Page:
NHS faces pressure with inefficiency in providing proper care to patients

As patients are having a tough time with waiting duration and consultation, NHS is going through the most challenging phase in yielding adequate care to the growing population of patients.

Patients are often forced to wait outside the A&E inside the ambulance due to bed shortage.
Image credits: Hugh Trainer on Flickr

NHS in Wales is dealing with the most challenging situation recently- the struggle to provide quick care to patients.

From months-long wait for an appointment with the doctor, to waiting for hours and hours at the A&E, to no available beds at the hospital at the time of need, this is now a common scenario.

“Staff shortage is the main concern, especially with nurses. Many of them resigned after the pandemic. The health board is currently managing by making use of the agency nurses,” said Mr. Siji Salimkutty, Advanced nurse practitioner, Cardiff and Vale University Health Board.

The staff shortage has resulted in the patients required to wait for consultation for long hours.

The National standard duration for a patient to wait for check-ups and consultation in the emergency care is four hours. However, since nursing staff are less in number, they are required to wait for eight hours or more.

Mr. Siji Salimkutty says that the healthcare works on a priority basis where severe cases are attended first, and hence the delay.

“Waiting at the A&E is an absolute nightmare. I still remember that one time where I waited from two in the afternoon and they didn’t even call me when it was nearing midnight. When I inquired, the staff told me that the duty doctor will check on me only at nine next morning,” said James Roberts, who is 72.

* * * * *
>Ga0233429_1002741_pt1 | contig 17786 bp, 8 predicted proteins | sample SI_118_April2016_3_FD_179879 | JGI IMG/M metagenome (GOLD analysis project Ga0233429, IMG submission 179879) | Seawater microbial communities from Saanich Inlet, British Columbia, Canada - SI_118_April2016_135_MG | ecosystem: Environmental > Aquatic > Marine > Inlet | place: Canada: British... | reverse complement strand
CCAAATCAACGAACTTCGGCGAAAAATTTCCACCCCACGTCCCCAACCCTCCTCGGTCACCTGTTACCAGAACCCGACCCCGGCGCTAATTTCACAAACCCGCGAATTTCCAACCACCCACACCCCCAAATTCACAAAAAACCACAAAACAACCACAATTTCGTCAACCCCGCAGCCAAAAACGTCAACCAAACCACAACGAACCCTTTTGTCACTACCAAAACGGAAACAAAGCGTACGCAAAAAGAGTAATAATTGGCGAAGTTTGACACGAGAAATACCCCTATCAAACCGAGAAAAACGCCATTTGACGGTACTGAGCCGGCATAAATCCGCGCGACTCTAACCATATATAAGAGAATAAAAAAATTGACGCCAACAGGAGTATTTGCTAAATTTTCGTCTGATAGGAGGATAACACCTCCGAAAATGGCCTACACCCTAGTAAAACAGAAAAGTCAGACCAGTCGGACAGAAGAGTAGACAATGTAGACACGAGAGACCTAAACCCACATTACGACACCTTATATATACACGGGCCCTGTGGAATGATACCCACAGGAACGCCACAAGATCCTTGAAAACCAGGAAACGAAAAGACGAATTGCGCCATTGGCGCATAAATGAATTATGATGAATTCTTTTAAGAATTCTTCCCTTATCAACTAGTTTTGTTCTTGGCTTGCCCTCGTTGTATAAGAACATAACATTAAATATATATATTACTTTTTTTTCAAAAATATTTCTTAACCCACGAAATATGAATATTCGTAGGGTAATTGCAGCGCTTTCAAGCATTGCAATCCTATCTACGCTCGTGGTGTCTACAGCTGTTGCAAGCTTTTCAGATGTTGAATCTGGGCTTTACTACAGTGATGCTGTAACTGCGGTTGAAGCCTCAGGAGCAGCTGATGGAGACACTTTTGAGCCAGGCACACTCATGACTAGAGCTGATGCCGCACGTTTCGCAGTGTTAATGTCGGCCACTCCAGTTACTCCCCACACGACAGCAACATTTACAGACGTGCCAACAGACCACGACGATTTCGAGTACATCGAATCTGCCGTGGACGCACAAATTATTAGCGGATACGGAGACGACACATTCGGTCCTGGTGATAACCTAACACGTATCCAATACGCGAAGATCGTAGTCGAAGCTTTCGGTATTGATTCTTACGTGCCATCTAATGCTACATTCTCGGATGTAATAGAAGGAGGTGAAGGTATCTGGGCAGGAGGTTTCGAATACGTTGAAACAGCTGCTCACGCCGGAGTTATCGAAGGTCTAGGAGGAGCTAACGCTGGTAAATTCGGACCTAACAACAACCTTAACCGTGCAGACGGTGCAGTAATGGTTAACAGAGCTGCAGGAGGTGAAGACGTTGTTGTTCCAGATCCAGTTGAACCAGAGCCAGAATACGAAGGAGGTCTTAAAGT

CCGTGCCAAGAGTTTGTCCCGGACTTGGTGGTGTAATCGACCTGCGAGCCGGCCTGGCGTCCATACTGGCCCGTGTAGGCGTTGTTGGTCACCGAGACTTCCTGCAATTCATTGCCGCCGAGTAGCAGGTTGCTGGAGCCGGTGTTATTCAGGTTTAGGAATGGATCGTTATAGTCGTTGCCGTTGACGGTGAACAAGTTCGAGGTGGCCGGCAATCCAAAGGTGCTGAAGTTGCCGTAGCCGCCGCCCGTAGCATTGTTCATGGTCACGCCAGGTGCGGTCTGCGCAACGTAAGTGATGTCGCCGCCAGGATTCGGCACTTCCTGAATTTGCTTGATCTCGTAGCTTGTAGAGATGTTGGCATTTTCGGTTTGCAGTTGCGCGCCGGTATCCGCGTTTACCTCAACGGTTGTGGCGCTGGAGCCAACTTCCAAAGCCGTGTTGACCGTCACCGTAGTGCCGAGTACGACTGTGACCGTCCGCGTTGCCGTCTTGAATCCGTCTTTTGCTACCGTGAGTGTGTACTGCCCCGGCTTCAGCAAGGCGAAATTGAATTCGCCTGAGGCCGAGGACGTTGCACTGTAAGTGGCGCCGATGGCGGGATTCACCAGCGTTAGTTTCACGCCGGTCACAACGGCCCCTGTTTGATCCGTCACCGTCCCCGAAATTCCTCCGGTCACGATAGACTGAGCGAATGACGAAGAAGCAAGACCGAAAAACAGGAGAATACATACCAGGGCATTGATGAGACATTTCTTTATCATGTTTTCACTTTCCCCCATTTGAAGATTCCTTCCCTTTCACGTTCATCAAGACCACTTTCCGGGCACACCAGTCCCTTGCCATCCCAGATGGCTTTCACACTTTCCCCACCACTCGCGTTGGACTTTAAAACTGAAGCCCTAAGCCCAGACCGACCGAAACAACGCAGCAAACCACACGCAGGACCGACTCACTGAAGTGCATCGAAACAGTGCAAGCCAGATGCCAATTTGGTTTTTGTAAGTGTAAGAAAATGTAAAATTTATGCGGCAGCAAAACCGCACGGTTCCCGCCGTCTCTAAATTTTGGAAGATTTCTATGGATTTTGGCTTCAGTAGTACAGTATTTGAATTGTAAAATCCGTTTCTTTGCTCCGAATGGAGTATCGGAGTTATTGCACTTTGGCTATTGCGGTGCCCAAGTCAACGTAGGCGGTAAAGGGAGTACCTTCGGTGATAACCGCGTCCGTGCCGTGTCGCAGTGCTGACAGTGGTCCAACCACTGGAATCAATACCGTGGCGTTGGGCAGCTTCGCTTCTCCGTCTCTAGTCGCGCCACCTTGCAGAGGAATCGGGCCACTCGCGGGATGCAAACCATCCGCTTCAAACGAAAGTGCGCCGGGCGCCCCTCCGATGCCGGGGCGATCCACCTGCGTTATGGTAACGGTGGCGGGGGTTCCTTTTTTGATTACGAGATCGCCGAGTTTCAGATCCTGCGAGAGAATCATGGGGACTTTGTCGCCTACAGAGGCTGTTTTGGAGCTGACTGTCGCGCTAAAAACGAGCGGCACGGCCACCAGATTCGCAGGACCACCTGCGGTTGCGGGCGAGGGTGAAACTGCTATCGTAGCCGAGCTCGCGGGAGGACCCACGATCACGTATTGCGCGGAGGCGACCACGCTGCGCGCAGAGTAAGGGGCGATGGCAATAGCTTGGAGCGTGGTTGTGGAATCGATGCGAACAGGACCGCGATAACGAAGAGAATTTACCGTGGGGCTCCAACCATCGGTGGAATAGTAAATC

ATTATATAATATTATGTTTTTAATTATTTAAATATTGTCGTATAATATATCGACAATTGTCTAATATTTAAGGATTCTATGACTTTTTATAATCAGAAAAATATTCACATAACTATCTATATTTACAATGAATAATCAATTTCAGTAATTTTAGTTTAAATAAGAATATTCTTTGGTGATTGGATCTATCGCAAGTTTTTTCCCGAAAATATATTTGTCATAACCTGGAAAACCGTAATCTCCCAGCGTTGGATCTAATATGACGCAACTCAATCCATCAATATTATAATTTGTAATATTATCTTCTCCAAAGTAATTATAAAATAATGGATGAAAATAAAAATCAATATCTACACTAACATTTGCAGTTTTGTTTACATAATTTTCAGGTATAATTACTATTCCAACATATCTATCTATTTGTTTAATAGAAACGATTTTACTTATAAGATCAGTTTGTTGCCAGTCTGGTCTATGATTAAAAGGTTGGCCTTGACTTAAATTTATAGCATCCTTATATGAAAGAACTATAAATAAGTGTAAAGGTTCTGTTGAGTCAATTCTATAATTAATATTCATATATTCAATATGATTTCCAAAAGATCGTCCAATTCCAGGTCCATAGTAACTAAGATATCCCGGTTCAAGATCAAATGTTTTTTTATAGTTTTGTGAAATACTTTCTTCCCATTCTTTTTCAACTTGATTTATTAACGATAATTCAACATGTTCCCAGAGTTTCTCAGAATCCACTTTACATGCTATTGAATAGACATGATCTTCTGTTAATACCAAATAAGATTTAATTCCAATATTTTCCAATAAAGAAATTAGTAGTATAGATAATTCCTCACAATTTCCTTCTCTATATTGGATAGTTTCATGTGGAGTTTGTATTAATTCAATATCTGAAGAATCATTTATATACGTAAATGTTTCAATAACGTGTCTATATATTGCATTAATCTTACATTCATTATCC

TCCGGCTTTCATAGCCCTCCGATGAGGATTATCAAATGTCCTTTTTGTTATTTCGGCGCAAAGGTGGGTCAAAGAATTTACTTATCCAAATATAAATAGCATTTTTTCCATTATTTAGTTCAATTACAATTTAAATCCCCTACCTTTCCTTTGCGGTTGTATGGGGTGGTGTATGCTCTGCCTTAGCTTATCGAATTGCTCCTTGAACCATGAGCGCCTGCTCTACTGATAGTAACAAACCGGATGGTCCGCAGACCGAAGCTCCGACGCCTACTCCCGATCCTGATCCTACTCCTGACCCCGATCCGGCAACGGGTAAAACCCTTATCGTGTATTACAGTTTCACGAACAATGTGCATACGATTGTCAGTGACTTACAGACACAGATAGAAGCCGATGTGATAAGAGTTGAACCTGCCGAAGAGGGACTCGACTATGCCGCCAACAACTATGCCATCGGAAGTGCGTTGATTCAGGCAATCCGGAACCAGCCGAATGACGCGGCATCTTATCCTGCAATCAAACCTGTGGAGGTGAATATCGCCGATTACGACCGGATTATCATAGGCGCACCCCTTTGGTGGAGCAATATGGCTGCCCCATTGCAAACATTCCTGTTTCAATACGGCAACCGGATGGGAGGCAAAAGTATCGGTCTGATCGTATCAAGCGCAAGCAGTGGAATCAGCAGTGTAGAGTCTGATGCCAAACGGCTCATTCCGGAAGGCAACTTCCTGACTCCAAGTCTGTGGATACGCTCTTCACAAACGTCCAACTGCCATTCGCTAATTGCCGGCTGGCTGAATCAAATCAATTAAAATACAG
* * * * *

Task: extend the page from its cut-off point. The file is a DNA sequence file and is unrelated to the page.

According to Cardiff and Vale University Health Board, one of the challenges faced by NHS is the population increase wherein, people aged 60 and above are living longer, resulting in more patients coming in.

In a report published by the Nuffield Trust, another possible explanation for the patients waiting longer might be because the Welsh NHS service is less efficient or less focused in delivering timely care.

The hospitals follow the protocol of the National Institute of Clinical Excellence (NICE) guidelines, where it is stated that the waiting time of the patient depends on the severity of their health condition.

Hospitals face stress during winter when the number of patients increase, resulting in ‘winter pressure’.
Image credits: Mick Lobb on Geograph

Mr. Salimkutty says: “It depends on how severe your condition is. Even if you fall under Category II, you may have to wait for more time than expected, unless you are in a critical condition. This is the reality.”

Despite the problems of workforce challenges, appointment delays and long waiting hours, a large population of patients are visiting hospitals on a regular basis as the care provided is free of cost.

Mr. Salimkutty points out the affordability and accessibility of NHS, highlighting its popularity and demand among people. “They are willing to wait even though they have concerns,” he said. “Since it is funded by the Government, the number of people availing this service is increasing. So, it has its own limitations.”